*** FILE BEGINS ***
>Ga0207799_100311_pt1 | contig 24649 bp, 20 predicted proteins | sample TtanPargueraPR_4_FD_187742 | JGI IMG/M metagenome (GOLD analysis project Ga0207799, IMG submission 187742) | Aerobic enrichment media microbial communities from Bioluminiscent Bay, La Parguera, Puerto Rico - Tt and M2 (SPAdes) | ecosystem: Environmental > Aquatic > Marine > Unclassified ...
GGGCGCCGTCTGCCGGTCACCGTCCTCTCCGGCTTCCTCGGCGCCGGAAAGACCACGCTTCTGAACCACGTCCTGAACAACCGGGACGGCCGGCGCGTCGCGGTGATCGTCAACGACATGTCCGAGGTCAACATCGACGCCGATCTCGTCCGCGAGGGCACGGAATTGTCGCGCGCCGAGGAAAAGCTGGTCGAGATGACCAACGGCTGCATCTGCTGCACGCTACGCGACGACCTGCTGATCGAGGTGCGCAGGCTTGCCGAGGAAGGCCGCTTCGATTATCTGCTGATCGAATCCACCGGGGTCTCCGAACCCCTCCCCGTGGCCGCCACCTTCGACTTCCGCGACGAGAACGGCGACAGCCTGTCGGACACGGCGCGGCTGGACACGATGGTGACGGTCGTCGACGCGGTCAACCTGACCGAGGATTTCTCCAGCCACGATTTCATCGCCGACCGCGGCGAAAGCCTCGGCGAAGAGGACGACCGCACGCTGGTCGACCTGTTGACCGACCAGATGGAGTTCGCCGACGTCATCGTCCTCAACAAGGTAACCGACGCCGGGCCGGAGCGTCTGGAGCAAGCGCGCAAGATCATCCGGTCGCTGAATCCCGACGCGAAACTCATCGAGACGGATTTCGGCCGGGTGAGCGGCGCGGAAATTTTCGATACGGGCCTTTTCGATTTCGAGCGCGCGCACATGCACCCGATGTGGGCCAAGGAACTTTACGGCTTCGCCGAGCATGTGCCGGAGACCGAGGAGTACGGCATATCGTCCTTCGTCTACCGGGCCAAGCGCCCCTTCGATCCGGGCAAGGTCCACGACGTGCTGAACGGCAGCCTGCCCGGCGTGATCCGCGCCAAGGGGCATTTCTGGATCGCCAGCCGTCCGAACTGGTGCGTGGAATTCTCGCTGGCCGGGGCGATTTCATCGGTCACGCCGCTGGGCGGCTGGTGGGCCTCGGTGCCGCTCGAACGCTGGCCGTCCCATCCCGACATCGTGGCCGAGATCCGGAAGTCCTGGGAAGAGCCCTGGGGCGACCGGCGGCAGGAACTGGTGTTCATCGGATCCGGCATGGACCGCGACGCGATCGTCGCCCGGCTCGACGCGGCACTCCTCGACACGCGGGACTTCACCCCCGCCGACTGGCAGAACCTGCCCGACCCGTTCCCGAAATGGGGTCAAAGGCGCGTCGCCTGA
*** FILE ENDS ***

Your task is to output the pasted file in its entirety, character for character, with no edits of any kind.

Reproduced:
>Ga0207799_100311_pt1 | contig 24649 bp, 20 predicted proteins | sample TtanPargueraPR_4_FD_187742 | JGI IMG/M metagenome (GOLD analysis project Ga0207799, IMG submission 187742) | Aerobic enrichment media microbial communities from Bioluminiscent Bay, La Parguera, Puerto Rico - Tt and M2 (SPAdes) | ecosystem: Environmental > Aquatic > Marine > Unclassified ...
GGGCGCCGTCTGCCGGTCACCGTCCTCTCCGGCTTCCTCGGCGCCGGAAAGACCACGCTTCTGAACCACGTCCTGAACAACCGGGACGGCCGGCGCGTCGCGGTGATCGTCAACGACATGTCCGAGGTCAACATCGACGCCGATCTCGTCCGCGAGGGCACGGAATTGTCGCGCGCCGAGGAAAAGCTGGTCGAGATGACCAACGGCTGCATCTGCTGCACGCTACGCGACGACCTGCTGATCGAGGTGCGCAGGCTTGCCGAGGAAGGCCGCTTCGATTATCTGCTGATCGAATCCACCGGGGTCTCCGAACCCCTCCCCGTGGCCGCCACCTTCGACTTCCGCGACGAGAACGGCGACAGCCTGTCGGACACGGCGCGGCTGGACACGATGGTGACGGTCGTCGACGCGGTCAACCTGACCGAGGATTTCTCCAGCCACGATTTCATCGCCGACCGCGGCGAAAGCCTCGGCGAAGAGGACGACCGCACGCTGGTCGACCTGTTGACCGACCAGATGGAGTTCGCCGACGTCATCGTCCTCAACAAGGTAACCGACGCCGGGCCGGAGCGTCTGGAGCAAGCGCGCAAGATCATCCGGTCGCTGAATCCCGACGCGAAACTCATCGAGACGGATTTCGGCCGGGTGAGCGGCGCGGAAATTTTCGATACGGGCCTTTTCGATTTCGAGCGCGCGCACATGCACCCGATGTGGGCCAAGGAACTTTACGGCTTCGCCGAGCATGTGCCGGAGACCGAGGAGTACGGCATATCGTCCTTCGTCTACCGGGCCAAGCGCCCCTTCGATCCGGGCAAGGTCCACGACGTGCTGAACGGCAGCCTGCCCGGCGTGATCCGCGCCAAGGGGCATTTCTGGATCGCCAGCCGTCCGAACTGGTGCGTGGAATTCTCGCTGGCCGGGGCGATTTCATCGGTCACGCCGCTGGGCGGCTGGTGGGCCTCGGTGCCGCTCGAACGCTGGCCGTCCCATCCCGACATCGTGGCCGAGATCCGGAAGTCCTGGGAAGAGCCCTGGGGCGACCGGCGGCAGGAACTGGTGTTCATCGGATCCGGCATGGACCGCGACGCGATCGTCGCCCGGCTCGACGCGGCACTCCTCGACACGCGGGACTTCACCCCCGCCGACTGGCAGAACCTGCCCGACCCGTTCCCGAAATGGGGTCAAAGGCGCGTCGCCTGA